“You know Epcot Center?” a friend asked me yesterday.
“I’m familiar in a general way,” I replied, “but I’ve never been.”
He gave me the same look, an eye-cocktail of surprise, pity, and incomprehension, that I instinctively give people who tell me they haven’t seen When Harry Met Sally or Chinatown. My parents did some mainstream-ish American things: they took my brothers and me to the Southwest, where we gaped at the Grand Canyon, and to New England, where we attempted to go “whale watching” and instead spent an interminable afternoon supine on a wooden bench, moaning as waves lifted and dropped us, lifted and dropped us, and I lost all faith in both whales and God.
They did not, however, take us to Disney, any Disney, or to SeaWorld, where presumably I could see proof that whales, at least, exist, and where, this weekend, visitors got more excitement than they bargained for when the power went out on “the Sky Tower,” stranding 40+ tourists 200+ feet in the air for 4+ hours. To compensate those tourists for their high-altitude suffering, SeaWorld is offering free admission to the park for their next visit, which is kind of hilarious, like the whale watching company saying to me, “So sorry you spent the whole time puking in a nightmare that was equal parts Dante and Melville. Here’s a gift certificate for another go!”
But part of me is kind of jealous of those SeaWorld guests. At least they got a real experience for their $50+, and a story to tell. Have you been “whale watching” – which costs about $30 today – and/or to SeaWorld? Which was more worth the money? Which would you rather subject your children to?
A traveler who wanted to go to Granada, Spain, ended up in Grenada, the Caribbean island. He was not pleased.
After two years without a holiday and a lifetime of longing to see the architectural treasures of Granada, Edward Gamson felt he could at last relax as he sat back on a British Airways flight en route to the capital of Moorish Spain. It was only when the American dentist and his partner glanced at the electronic map on the in-flight entertainment system and noticed their plane was heading due west out of London that they became concerned something was not right. …
The mix-up initially resulted in apologies from BA staff on board the flight, and a promise that the couple would be put on the plane’s return trip to Gatwick en route to Granada. Instead, they were subjected to a further three-day ordeal which resulted in them never reaching Spain, and a refusal by BA to reimburse their £2,650 first-class tickets, and which is now the subject of a damages claim before the US courts. Mr Gamson told The Independent on Sunday: “I have a lifelong interest in Islamic art. I’m also of Spanish Jewish heritage so it was something I had always wanted to do to visit Granada and the Alhambra. I made it absolutely clear to the booking agent I wanted to go to Granada in Spain. Why on earth would I want to go to Grenada in the Caribbean if I was flying back to America from Lisbon?”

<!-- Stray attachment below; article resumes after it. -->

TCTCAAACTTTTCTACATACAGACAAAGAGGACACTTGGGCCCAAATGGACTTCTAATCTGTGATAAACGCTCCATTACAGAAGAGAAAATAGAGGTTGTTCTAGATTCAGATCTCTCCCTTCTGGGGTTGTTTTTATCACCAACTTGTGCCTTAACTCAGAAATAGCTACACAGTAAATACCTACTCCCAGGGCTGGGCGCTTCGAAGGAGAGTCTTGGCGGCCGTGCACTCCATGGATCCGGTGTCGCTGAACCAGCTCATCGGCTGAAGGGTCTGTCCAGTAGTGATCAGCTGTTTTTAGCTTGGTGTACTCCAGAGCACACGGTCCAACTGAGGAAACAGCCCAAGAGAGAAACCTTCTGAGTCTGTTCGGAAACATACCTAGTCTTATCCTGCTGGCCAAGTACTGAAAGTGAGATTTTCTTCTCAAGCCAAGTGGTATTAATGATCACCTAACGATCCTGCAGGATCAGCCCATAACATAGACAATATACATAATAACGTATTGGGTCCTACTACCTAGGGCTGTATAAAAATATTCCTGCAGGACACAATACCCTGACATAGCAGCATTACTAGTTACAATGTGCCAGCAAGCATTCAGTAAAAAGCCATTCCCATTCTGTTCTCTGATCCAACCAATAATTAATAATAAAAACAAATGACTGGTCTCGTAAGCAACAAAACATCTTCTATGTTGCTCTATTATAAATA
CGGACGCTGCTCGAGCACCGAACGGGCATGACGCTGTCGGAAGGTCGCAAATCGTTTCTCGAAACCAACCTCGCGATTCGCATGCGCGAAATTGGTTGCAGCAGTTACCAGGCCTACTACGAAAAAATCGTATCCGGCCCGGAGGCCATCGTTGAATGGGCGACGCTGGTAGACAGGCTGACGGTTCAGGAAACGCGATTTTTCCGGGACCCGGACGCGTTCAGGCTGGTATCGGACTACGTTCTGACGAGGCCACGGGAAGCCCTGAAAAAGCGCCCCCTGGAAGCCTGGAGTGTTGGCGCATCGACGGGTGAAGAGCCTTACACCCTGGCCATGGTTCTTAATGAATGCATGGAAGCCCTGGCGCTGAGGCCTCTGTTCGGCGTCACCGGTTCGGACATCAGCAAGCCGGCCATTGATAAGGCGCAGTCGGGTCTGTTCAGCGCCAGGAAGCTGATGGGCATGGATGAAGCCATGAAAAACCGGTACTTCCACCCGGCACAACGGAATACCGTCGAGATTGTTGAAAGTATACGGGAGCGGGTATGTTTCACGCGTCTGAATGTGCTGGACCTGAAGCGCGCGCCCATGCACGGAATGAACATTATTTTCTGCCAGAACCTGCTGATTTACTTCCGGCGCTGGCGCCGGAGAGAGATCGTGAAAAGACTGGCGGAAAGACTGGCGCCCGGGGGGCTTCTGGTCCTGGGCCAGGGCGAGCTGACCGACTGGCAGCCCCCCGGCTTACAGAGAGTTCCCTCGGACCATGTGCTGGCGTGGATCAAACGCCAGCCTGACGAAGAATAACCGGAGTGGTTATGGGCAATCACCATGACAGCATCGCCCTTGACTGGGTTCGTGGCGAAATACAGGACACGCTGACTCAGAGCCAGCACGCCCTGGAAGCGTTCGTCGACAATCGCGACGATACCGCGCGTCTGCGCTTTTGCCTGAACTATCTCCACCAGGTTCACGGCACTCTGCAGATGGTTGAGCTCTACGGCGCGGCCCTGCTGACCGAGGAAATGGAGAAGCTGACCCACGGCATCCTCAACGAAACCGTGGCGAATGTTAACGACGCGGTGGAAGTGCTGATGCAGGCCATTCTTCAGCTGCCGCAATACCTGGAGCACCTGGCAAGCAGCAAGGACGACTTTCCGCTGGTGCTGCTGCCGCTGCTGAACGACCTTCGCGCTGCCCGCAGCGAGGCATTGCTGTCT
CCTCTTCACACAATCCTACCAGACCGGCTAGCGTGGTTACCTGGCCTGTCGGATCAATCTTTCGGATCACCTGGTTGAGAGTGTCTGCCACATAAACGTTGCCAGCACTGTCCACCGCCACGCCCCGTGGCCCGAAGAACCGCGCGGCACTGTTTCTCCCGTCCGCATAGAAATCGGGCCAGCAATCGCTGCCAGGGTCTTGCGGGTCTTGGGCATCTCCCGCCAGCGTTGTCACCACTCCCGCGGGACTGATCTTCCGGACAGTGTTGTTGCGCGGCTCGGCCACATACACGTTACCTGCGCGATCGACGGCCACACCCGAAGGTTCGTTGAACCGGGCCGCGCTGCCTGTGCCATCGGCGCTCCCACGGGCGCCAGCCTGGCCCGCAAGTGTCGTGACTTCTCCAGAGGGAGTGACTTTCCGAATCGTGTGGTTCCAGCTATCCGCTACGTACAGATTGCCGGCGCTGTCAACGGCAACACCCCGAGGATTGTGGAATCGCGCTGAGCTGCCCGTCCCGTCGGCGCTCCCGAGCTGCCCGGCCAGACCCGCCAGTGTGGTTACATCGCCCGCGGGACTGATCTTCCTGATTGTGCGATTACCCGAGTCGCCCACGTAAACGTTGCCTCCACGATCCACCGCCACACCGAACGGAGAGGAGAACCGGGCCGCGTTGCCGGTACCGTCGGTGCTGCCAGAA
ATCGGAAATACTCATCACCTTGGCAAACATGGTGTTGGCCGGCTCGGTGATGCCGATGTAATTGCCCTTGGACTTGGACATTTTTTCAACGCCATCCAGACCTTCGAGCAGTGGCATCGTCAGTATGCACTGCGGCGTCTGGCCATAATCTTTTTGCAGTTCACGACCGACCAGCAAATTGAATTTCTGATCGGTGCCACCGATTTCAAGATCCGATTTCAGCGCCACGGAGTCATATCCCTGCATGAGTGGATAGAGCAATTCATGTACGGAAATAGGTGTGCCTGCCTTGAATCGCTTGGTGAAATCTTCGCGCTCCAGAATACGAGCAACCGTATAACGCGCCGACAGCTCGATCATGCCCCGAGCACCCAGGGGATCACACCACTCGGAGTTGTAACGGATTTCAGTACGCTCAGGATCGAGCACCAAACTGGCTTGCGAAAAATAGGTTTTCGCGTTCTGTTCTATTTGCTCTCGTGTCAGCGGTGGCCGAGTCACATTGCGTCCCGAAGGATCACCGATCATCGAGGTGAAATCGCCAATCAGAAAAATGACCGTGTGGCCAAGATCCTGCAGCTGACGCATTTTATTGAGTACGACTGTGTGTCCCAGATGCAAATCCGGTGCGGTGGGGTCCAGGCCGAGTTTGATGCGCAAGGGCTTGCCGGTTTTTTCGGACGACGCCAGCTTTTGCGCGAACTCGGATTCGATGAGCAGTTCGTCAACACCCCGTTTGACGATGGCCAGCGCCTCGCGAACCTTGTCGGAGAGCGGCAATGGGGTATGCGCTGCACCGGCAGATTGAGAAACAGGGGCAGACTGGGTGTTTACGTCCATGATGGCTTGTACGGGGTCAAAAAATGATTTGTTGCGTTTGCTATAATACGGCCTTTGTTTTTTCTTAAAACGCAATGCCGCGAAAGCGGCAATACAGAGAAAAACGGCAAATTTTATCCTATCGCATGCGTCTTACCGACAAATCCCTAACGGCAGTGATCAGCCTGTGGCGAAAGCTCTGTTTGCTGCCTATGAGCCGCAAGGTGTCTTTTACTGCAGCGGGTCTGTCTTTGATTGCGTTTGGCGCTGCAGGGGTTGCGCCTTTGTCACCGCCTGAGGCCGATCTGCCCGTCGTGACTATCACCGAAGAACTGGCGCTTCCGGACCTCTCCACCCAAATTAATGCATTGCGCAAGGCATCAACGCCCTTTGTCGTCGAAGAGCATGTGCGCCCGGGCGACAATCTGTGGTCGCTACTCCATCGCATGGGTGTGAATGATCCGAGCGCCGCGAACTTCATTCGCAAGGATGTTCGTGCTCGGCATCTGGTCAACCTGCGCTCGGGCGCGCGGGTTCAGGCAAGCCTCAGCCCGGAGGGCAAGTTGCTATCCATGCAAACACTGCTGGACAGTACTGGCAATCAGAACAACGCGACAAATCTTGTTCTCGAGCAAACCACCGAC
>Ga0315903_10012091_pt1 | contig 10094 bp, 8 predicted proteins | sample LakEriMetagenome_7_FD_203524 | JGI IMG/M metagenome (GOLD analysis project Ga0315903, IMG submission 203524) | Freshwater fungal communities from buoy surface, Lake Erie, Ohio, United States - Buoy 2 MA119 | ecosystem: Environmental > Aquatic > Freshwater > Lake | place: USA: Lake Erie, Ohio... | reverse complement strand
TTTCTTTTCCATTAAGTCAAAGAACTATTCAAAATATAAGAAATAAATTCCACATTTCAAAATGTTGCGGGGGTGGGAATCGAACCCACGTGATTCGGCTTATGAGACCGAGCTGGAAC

I feel you, British Airways. You just can’t please some people. Here you give them an exciting surprise, complete with beaches and sunsets and perfect weather, and they complain that they’re not touring ruins. They even refer to a spontaneous Caribbean vacation “a three-day ordeal.”
Things to do if you accidentally find yourself on some warm, heavenly shore: 1) Drink something fun. 2) Go swimming. 3) Thank your lucky stars you’re not in Jersey.
Tomorrow, we’ll be cutting out early for the 4th of July weekend and perhaps you will be too!
And I hope you will be because Bloomberg reports that Americans are not good at taking time off. From Ben Steverman:
The U.S. stands alone among developed countries by not mandating vacation time. Of those who get vacation time, four in 10 Americans stockpile them, failing to take all the days they’re offered. Those stay-at-work Americans leave an average of 8.1 days unused, according to a 2014 Oxford Economics analysis. That’s about 429 million unused days per year.
As Steverman points out, not taking your vacation days only makes sense if you get something out of it, like money for unused days, though workers often don’t use their days because the financial crisis scared them into thinking that being invested in your job can mean job security (though, I actually don’t think that’s the reality!).
So go on now, git! I’ll be off in the woods somewhere with no internet tomorrow afternoon, which means I won’t be able to work even if I wanted to.